It’s over. Or is it?

Since this crisis hit in 2008 I have been telling our own staff to sit tight. All recessions and downturns come to an end. By mid-2009 I thought the worst was over. By early 2010 things got bad again. And stayed bad.

At the end of 2012 every newspaper and commentator was talking about an unprecedented triple dip recession. I, along with others, began to think that perhaps this was a never ending recession. Then came the news that in fact the second dip (double dip) recession hadn’t happened after all and then came the news that the risk of triple dip had passed altogether.

Looking up

In fact, the economy grew by 0.4% in the first quarter, 0.7% in the second quarter and a thumping 0.8% for the third quarter. Barring disasters or extreme weather, a reasonable growth figure for the final quarter is anticipated, bringing the annual growth rate to 1.4% — not exactly sparkling but nevertheless well clear of the dreaded recession.

Most commentators think that the economy will grow by 2.4% next year. Not far below the trend.

You do the maths

Many readers will look at these numbers and think they are so tiny, does it really matter?

After all, if your salary went up by 1.4% you would hardly be popping the champagne corks. But actually, these figures are hugely important. The UK GDP (Gross Domestic Product) was valued at £1,525bn in 2012.

The GDP is the total sum of all goods and services provided during the year. You buy a car for £10k you have just added £10k to the GDP. You buy a bar of chocolate for 50p, you have just added 50p to the GDP. Therefore, if the economy grows by 1% it has grown by £152bn.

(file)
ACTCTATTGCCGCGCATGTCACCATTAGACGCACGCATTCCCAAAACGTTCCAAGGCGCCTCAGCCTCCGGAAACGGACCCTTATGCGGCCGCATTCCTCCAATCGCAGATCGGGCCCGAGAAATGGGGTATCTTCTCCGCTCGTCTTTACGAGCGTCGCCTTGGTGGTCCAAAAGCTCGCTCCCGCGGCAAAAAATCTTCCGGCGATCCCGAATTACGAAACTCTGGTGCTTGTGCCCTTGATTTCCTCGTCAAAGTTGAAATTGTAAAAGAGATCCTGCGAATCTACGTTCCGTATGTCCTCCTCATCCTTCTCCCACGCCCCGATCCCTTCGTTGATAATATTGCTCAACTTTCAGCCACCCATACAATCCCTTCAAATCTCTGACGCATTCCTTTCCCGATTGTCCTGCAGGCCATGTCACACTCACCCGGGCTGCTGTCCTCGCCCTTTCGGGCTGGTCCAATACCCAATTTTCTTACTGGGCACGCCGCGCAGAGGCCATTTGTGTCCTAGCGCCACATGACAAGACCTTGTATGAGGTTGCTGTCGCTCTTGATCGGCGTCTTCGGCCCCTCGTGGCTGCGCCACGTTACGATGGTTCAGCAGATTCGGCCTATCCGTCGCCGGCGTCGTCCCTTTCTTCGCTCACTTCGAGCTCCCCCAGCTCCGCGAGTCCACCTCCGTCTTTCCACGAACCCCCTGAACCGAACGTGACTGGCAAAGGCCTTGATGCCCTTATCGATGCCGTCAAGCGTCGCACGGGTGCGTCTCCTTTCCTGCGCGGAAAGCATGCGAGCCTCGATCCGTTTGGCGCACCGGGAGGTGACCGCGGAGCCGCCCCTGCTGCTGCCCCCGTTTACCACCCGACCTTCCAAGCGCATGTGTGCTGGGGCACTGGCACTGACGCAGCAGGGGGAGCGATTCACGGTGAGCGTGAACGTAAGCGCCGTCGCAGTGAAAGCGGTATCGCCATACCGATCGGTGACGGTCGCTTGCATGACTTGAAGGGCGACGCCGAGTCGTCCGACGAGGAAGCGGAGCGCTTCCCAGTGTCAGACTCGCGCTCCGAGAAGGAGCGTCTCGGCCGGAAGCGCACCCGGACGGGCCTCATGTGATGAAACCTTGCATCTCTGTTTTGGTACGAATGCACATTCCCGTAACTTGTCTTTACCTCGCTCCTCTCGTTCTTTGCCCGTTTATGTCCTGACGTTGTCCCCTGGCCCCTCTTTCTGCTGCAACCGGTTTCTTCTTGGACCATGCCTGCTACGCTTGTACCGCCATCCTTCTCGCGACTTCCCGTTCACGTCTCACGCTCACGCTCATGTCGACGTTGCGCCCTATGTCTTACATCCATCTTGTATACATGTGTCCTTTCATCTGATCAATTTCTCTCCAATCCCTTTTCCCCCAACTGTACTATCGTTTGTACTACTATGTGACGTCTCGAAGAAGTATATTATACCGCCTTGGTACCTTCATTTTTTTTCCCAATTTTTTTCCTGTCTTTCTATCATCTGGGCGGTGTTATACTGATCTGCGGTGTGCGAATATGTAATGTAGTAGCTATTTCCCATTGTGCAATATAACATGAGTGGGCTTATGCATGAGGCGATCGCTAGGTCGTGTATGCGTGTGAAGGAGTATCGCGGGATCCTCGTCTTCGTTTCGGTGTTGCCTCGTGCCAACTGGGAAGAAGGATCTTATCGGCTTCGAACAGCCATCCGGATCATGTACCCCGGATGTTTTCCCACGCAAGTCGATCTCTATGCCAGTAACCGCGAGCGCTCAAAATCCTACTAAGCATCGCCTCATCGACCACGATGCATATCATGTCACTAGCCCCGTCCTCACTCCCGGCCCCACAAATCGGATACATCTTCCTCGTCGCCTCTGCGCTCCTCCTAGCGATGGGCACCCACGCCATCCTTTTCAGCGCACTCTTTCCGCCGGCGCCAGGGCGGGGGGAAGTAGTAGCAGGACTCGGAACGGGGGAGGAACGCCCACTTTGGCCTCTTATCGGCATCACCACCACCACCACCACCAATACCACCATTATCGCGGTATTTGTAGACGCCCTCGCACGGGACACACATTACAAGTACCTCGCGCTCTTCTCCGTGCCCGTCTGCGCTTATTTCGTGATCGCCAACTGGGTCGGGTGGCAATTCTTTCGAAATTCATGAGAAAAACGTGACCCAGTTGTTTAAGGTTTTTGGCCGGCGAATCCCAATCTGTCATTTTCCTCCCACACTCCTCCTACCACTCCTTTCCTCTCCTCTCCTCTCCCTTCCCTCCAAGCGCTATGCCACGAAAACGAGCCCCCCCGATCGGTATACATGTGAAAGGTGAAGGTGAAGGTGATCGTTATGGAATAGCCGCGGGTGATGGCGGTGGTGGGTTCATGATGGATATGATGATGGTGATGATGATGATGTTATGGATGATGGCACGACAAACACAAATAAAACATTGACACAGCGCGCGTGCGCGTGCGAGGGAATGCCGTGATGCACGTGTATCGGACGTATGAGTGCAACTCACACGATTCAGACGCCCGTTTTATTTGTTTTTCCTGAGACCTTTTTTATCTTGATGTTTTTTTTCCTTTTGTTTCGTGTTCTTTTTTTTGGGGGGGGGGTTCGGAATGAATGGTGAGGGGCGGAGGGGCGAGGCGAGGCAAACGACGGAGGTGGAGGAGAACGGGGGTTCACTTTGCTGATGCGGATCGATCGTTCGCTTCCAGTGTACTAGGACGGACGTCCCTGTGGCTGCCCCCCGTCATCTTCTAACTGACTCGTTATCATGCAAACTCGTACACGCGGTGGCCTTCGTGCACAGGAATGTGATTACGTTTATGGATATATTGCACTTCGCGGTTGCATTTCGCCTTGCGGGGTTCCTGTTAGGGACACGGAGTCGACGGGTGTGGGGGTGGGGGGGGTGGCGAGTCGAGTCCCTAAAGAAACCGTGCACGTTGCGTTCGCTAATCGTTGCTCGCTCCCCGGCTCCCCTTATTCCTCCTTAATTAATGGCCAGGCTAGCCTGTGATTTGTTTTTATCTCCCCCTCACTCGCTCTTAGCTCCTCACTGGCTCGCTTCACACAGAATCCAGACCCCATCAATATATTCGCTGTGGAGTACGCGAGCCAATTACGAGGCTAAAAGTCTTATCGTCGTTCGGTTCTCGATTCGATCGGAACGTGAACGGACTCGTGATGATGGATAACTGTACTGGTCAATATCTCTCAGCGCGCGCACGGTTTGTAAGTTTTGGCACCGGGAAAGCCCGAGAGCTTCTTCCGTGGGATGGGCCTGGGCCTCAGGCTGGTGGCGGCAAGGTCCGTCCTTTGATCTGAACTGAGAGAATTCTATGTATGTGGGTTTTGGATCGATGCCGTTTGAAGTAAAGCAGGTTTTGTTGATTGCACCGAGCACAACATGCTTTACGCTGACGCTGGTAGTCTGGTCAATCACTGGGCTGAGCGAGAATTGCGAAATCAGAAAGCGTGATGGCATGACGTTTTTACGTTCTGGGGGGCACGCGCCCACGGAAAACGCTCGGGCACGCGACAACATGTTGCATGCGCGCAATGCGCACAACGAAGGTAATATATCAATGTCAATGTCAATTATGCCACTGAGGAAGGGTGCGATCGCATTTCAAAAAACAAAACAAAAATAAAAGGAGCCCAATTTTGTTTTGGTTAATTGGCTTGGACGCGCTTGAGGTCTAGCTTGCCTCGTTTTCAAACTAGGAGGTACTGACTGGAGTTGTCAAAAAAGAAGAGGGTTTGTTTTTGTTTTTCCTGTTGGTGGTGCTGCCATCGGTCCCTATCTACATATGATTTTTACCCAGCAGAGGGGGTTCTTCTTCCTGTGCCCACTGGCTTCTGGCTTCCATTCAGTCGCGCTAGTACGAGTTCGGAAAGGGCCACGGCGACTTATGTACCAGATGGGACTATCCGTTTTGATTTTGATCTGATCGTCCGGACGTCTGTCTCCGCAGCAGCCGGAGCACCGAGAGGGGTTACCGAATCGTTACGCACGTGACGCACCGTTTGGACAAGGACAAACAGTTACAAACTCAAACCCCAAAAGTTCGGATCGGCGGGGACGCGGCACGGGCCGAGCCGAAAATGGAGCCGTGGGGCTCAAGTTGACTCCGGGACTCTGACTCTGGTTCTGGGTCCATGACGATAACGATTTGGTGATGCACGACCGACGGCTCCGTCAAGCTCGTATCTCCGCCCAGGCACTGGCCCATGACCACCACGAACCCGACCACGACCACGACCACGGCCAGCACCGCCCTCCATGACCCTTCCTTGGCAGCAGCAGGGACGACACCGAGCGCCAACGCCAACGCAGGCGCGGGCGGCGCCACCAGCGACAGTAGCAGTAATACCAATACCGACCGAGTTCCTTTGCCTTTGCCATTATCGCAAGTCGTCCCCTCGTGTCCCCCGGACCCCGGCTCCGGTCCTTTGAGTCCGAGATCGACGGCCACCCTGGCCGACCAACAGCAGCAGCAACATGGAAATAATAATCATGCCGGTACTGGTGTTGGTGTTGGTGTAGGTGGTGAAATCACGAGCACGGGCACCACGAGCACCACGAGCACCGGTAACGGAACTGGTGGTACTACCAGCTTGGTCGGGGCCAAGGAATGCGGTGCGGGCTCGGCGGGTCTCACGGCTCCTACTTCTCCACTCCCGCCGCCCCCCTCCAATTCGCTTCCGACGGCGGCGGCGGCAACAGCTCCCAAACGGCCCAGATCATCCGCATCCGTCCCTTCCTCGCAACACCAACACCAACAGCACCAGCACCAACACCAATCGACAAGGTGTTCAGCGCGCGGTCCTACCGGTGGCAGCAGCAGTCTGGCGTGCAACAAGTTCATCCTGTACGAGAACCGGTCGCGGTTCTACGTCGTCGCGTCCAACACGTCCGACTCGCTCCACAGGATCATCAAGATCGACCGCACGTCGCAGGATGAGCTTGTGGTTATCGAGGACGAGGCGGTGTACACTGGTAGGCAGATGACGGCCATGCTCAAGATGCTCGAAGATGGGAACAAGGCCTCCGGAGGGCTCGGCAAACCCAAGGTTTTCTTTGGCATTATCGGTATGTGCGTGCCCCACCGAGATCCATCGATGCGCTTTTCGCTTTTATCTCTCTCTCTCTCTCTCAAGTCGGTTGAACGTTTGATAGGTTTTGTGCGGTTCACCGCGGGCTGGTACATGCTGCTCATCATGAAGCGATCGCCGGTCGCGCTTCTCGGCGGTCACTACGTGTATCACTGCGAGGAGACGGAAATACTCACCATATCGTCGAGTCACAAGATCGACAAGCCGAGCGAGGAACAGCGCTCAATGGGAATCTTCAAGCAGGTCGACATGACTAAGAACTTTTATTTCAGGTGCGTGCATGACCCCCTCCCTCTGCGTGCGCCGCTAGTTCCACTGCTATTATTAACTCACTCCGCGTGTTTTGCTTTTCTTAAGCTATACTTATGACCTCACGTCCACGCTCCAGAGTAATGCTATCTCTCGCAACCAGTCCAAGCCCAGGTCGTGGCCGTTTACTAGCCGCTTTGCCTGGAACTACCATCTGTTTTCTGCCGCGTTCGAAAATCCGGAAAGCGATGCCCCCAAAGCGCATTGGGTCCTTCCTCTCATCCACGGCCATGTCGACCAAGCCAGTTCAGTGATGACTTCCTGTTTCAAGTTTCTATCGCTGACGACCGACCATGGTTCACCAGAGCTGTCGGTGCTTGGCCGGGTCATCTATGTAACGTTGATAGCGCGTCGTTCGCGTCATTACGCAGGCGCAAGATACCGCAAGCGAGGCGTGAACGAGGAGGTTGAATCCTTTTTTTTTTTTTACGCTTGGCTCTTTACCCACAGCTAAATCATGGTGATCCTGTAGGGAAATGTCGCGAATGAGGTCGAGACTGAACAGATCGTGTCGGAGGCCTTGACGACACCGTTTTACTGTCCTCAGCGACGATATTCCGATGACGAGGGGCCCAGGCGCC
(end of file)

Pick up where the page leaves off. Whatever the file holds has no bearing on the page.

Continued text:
That is an awful lot of economic activity. That’s an awful lot of jobs. If it drops by 1%, that’s an awful lot of value gone, with a very serious effect on jobs.

Although there are still dangers in the world economy that could knock us off course, these dangers are now receding and soon we can hope that the dreaded “R” word (recession) will be a thing of the past. Until the next one, of course.

The role of retail

Retail employment grew by 1% in the third quarter and by 3.7% in the second quarter. This is hugely significant for the economy as a whole. Retail is already the UK’s largest employer at 2.9 million. One percent growth on that is really a lot of jobs - 290,000 to be exact. Imagine what the unemployment figures would look like were it not for retail?

It is interesting to note that even before the recession there were those predicting a fall in retail employment because of the internet. In fact, online shopping is increasing retail sales and increasing the jobs in the industry. Our industry does more to keep the economy on track than any other and, certainly does more to keep people in work.

It is not all good news. There has been a sharp increase in the number of people who are working shorter hours and also those earning below the living wage. The industry has often been criticised for low pay. This is likely to become a very hot issue in the run up to the next election, which will almost certainly be fought on living standards.

However, it must surely be the case that having people in work is a better situation than having people on the dole. As the economy picks up and demand for workers continues to increase, there is no doubt that more full time work will be created and market pressure will increase salaries.

There is now almost a consensus amongst politicians that the low paid still pay too much tax and I wouldn’t be surprised to see a race to be the first party to abolish tax on the minimum wage altogether.

Peter Burgess is MD of Retail Human Resources Plc. He holds an MBA from The London Business School and is a Fellow of the CIPD.

Peter Burgess

Wednesday, 11 December 2013 at 4:00pm

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